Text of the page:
Inside the 4 Professional
Grabbing one of our many key pullers (since one is not offered with this keyboard), we do in fact find the tactile Cherry MX blue switches. These will offer fair resistance when pressed, and will give an audible click at the activation point, as well as a clack when the caps bottom out on the steel plate.
Each cap is color molded in black, so there are no paints or coatings to wear off like many other caps out there. As we mentioned, rather than printing the logos with paint, these are laser etched deeply, are easy to feel, and will last for a long time to come.
Disassembly is very simple, and only requires a few screws to be removed; none of which are hidden. This allowed us to separate the aluminum top panel from the plastic base, and as the orange arrow points to, we can see the magnets applied in the base that grab onto that footbar.
When we first got inside, we found that to remove the main PCB, and get this PCB out of the base, we had to remove some screws. These PCBs were both screwed down to solidify this design as much as possible. This PCB is where all the magic happens though; all of the controllers are here, and communication to the keys is carried over through the ribbon cable.
We removed that paper sticker from the IC that was way to the left in the last image; we found it was hiding the Nuvoton NU0123 naming of the 32-bit Cortex MCU, which is used to handle all of the traffic from the keyboard to the PC.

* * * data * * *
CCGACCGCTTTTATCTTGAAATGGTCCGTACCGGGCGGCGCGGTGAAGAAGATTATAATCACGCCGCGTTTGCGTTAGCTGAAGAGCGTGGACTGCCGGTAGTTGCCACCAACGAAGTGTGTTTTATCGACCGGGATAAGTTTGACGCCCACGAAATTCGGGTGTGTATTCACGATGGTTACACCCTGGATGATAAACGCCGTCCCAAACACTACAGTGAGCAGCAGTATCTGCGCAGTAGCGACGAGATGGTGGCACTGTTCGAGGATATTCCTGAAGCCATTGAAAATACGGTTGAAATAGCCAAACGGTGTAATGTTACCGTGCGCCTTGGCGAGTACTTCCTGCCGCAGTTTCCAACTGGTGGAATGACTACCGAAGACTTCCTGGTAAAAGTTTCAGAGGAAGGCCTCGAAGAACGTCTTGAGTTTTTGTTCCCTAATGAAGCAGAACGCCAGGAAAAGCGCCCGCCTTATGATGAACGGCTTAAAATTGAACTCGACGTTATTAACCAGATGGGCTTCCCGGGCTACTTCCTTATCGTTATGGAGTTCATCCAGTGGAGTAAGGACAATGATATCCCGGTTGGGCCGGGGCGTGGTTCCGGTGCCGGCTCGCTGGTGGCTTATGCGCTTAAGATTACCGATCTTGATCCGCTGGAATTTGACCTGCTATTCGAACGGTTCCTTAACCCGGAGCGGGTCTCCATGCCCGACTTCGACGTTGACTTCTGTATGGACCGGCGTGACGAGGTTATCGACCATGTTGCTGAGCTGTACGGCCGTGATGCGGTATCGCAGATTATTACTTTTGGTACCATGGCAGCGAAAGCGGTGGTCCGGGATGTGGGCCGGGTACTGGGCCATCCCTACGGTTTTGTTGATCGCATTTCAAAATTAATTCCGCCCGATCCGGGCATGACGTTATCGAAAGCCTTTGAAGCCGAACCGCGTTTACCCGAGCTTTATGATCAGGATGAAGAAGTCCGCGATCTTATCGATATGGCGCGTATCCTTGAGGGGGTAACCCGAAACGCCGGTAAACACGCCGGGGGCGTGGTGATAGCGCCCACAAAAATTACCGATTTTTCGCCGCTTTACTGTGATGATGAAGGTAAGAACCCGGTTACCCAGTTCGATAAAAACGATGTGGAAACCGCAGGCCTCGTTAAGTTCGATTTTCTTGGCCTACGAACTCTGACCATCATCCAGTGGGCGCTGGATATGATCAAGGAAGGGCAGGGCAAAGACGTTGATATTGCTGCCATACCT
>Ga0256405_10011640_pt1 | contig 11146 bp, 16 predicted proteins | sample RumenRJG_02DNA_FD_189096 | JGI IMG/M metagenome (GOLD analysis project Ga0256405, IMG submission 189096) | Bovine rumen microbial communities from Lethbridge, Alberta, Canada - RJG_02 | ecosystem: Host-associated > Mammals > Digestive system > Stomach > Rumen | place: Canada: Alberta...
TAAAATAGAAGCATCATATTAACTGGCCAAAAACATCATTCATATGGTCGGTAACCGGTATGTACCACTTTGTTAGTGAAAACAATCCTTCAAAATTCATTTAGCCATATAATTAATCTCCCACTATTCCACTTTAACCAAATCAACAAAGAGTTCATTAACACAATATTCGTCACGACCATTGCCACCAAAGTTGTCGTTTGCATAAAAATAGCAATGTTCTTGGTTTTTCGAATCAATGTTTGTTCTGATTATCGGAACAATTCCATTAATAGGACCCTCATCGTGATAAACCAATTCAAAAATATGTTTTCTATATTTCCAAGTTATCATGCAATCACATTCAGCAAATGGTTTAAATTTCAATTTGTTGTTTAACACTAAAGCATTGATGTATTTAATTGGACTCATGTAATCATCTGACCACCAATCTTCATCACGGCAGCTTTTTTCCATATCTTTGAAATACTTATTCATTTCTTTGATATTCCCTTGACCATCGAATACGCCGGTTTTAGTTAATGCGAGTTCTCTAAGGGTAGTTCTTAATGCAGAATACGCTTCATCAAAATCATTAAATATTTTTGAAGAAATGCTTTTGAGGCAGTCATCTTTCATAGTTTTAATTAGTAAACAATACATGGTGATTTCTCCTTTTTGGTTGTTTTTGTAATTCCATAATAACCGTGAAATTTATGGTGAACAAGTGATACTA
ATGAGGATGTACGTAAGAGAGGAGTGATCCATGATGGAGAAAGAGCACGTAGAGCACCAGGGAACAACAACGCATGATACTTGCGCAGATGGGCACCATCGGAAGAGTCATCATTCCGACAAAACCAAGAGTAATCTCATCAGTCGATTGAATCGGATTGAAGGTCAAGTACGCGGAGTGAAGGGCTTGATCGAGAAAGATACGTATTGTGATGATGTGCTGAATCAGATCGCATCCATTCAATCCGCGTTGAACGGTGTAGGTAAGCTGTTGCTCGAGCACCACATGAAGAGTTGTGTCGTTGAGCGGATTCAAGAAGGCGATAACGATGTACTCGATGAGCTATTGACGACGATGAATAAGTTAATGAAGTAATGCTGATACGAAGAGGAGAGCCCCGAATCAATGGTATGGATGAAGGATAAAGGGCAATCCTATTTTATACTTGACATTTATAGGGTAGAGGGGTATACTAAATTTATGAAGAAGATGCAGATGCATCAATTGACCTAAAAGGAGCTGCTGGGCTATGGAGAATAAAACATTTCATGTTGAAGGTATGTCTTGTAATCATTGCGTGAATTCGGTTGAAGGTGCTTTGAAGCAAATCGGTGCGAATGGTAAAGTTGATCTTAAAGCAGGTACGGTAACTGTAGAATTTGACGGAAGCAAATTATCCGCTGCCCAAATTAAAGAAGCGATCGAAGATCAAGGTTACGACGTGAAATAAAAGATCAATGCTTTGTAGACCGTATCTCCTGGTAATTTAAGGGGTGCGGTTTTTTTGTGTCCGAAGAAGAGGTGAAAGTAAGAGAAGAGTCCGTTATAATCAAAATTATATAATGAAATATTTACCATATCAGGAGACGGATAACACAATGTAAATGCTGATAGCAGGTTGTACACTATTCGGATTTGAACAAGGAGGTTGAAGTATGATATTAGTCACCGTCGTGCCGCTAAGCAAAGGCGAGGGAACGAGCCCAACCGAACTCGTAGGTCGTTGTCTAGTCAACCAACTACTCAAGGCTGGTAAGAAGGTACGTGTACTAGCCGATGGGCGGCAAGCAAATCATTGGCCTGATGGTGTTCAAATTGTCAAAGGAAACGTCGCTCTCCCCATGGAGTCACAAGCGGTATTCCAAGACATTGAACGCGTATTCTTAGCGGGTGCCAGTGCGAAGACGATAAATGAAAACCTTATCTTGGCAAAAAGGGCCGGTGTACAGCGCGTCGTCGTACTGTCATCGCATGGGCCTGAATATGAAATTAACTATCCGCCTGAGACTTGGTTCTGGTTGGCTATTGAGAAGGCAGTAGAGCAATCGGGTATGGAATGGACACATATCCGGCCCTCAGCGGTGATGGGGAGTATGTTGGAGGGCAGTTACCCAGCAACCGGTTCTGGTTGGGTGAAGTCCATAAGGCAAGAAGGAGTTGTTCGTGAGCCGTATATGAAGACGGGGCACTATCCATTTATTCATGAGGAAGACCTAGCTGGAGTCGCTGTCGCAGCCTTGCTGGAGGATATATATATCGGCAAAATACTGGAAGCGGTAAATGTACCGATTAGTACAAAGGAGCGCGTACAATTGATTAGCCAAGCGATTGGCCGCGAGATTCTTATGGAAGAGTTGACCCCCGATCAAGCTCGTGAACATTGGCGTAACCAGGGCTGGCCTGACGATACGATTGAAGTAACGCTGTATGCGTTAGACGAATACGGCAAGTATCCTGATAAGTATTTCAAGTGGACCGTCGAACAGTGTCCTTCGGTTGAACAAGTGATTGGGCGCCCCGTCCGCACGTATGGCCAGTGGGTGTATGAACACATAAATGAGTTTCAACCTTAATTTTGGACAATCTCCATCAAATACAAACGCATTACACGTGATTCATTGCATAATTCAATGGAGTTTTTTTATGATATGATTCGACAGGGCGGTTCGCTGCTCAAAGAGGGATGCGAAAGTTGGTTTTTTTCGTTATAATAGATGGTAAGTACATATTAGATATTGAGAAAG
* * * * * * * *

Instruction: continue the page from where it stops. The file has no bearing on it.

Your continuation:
Flipping that PCB over, right near the volume control knob, we also find the VLI VL012-Q7 IC. This VIA chip is new to us, and rightly so, considering that this is the USB 3.0 hub controller used in this design.
Finally, we get down to the main PCB and the workmanship inside. We see very clean solder points, and no remains of flux anywhere. This can be said for both PCBs; they are some of the cleanest to date actually. Also, this and the steel plate are screwed into the chassis to help eliminate any vibrations from key clicks.
At this point we have the Das Keyboard 4 Professional all back together, and powered up for our initial testing. We can see that once the locks are activated, they are denoted with blue LEDs up by the media keys.